I seem to have a theme on orange and blue right now. As if all those apricots weren’t enough last summer, I realize I’ve continued it now with satsumas and pumpkins! It wasn’t a deliberate decision, but I am fond of these two colours together.
These two complementary colours, on opposite sides of the colour wheel have the greatest contrast. Apparently this helps our brain to easily recognize objects. Photographers and film makers know this colour scheme as amber and teal and use it all the time, as it immediately grabs our interest. I read somewhere that in films, if an actress has red hair, as often as not the guy with her will be wearing a blue suit. (I haven’t checked this out!)
In my painting of the Satsuma with Blue Enamelled Plate I’ve used highly saturated colours but in the Blue Pumpkin painting the blue is a pale, almost turquoise blue against the brighter orange. I’m thinking I might play with these more subtle hues in the future.
Shades of orange and blue are all around us in nature. Think sunrise, sunset, autumn leaves against a blue sky and golden sands by the sea. It’s that contrast of warm and cold that captures the viewer. David Hockney’s recent tree series of paintings have bright blue and orange everywhere in varying proportions. I love them, they have such atmosphere.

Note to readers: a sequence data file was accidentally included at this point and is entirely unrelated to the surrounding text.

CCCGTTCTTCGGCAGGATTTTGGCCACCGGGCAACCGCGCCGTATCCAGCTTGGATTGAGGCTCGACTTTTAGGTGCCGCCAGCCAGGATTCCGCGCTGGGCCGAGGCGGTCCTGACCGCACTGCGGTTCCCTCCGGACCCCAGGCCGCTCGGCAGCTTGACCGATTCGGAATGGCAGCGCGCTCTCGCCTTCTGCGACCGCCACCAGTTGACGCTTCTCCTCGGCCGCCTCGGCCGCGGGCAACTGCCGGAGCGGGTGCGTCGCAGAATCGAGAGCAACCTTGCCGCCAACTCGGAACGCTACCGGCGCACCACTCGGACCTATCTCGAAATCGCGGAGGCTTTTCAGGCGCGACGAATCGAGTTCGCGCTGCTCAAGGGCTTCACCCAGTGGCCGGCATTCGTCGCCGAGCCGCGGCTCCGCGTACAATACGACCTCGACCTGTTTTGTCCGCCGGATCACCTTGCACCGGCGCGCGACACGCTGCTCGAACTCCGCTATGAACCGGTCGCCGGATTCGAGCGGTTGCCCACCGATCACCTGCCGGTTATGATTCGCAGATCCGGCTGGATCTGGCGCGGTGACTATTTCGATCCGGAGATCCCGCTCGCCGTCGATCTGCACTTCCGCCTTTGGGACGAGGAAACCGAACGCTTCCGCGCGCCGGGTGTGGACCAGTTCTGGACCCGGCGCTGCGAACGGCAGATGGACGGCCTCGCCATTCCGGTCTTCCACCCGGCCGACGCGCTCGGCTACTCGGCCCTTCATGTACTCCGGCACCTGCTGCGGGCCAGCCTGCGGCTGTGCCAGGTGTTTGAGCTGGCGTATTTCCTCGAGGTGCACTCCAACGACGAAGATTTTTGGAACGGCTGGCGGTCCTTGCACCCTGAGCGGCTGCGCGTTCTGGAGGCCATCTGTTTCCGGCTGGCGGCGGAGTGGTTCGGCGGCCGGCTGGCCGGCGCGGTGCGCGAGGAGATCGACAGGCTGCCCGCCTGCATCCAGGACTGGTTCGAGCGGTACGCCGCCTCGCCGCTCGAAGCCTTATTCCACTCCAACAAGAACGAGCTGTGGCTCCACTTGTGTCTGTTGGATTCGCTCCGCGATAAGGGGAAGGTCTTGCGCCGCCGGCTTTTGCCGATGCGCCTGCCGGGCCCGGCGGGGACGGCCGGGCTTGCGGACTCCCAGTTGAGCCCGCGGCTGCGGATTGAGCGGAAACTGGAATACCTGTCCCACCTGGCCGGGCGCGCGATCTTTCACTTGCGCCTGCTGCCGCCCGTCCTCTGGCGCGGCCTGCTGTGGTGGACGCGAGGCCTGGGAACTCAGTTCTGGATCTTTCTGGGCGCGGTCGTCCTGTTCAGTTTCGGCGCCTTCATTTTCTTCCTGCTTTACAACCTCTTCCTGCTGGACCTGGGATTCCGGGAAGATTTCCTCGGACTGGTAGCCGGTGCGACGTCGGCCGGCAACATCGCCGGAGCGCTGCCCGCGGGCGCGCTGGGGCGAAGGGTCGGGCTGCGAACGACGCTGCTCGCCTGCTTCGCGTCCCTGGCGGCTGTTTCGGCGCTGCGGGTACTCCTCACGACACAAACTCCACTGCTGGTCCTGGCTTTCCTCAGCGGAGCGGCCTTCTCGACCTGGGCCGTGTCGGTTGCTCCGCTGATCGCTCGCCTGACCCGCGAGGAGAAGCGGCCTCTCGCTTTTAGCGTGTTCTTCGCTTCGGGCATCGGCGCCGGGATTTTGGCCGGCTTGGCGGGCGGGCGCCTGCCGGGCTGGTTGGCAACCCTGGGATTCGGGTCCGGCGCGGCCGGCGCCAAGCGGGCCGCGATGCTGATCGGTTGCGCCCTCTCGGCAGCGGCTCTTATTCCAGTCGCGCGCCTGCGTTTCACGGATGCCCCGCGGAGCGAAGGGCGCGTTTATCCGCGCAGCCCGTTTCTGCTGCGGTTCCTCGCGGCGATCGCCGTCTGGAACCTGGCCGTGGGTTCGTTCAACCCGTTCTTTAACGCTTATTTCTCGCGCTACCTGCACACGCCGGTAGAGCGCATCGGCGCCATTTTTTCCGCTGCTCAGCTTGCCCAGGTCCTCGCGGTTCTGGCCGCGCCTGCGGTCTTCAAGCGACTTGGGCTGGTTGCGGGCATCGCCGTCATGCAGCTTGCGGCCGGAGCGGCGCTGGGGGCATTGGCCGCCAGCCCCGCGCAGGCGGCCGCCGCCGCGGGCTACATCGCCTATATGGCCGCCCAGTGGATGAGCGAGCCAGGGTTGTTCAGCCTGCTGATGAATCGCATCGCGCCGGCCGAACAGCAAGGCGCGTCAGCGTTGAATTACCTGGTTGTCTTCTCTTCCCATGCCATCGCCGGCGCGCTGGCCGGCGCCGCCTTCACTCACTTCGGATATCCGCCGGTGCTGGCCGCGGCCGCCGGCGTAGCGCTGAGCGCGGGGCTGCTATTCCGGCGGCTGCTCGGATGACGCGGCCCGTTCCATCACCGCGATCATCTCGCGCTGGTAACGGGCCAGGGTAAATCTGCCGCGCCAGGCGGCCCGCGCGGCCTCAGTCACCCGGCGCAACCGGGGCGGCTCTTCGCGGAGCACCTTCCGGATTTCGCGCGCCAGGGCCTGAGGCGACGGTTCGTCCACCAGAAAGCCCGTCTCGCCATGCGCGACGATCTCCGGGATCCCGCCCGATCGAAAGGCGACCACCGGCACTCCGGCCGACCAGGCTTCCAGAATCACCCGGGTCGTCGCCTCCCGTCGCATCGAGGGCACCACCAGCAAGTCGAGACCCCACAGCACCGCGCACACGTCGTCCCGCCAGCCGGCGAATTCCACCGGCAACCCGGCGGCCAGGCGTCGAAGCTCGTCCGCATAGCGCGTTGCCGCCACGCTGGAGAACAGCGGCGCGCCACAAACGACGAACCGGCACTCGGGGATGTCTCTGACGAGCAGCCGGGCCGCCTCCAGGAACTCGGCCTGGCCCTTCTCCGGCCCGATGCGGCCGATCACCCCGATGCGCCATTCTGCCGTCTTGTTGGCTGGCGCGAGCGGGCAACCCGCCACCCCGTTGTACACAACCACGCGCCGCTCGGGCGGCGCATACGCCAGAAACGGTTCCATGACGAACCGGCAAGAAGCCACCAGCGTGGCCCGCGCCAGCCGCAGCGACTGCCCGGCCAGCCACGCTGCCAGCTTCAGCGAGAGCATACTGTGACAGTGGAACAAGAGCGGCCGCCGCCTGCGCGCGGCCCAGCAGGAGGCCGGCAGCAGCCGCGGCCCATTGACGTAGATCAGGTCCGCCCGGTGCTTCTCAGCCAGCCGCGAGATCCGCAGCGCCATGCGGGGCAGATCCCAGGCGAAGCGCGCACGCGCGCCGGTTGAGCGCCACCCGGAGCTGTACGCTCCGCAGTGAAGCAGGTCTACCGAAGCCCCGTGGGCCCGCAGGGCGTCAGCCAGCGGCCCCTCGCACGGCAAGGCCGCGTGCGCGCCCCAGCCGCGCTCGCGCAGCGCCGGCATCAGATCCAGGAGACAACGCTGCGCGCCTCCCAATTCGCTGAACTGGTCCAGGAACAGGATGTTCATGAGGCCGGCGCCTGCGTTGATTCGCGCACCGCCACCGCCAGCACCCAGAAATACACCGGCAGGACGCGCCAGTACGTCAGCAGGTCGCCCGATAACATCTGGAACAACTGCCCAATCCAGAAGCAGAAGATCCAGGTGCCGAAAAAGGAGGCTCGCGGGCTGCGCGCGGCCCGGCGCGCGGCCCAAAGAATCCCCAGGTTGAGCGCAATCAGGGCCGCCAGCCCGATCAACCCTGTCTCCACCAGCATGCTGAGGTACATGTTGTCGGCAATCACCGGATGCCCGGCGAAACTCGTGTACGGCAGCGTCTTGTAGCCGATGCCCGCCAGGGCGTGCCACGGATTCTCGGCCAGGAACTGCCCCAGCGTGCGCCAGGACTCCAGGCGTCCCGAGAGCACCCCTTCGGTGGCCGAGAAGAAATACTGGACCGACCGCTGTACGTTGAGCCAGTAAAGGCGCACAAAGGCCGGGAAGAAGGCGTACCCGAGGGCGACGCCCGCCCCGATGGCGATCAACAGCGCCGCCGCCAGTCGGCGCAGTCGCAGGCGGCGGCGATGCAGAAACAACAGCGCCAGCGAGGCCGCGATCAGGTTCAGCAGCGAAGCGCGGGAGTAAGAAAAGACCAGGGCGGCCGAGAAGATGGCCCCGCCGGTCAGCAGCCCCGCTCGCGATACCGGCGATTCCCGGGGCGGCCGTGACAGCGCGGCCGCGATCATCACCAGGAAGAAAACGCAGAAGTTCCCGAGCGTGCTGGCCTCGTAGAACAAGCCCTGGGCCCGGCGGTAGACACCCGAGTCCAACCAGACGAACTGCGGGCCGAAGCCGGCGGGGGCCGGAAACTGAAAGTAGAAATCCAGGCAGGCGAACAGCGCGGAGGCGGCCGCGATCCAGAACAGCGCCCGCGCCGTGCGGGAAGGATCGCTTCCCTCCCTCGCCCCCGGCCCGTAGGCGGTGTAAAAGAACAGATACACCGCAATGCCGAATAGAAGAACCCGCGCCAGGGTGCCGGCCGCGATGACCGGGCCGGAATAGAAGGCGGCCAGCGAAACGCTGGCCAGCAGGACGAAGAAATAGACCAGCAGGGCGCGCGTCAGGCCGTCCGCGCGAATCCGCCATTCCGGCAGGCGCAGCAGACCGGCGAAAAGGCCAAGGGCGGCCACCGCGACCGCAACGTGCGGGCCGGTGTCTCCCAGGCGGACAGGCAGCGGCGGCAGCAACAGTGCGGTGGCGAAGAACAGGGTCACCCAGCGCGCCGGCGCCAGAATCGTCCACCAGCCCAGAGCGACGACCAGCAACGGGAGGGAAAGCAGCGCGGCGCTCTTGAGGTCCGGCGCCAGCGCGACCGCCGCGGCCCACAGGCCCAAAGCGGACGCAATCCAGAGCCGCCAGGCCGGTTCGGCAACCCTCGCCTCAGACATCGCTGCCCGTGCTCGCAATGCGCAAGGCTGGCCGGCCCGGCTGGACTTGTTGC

Monet, in his haunting Waterloo Bridge, the Sun in the Mist uses subtle blues drifting into lavender to intensify the orange sun and its reflection on the water.
On Instagram I follow Greg Vance, a brilliant photographer living in Venice His photos of that magical city often make me gasp. To me it's those varying shades of blue and orange that get my attention. Check him out, you won't be disappointed especially if, like most people who've visited the watery city, you fell in love with Venice.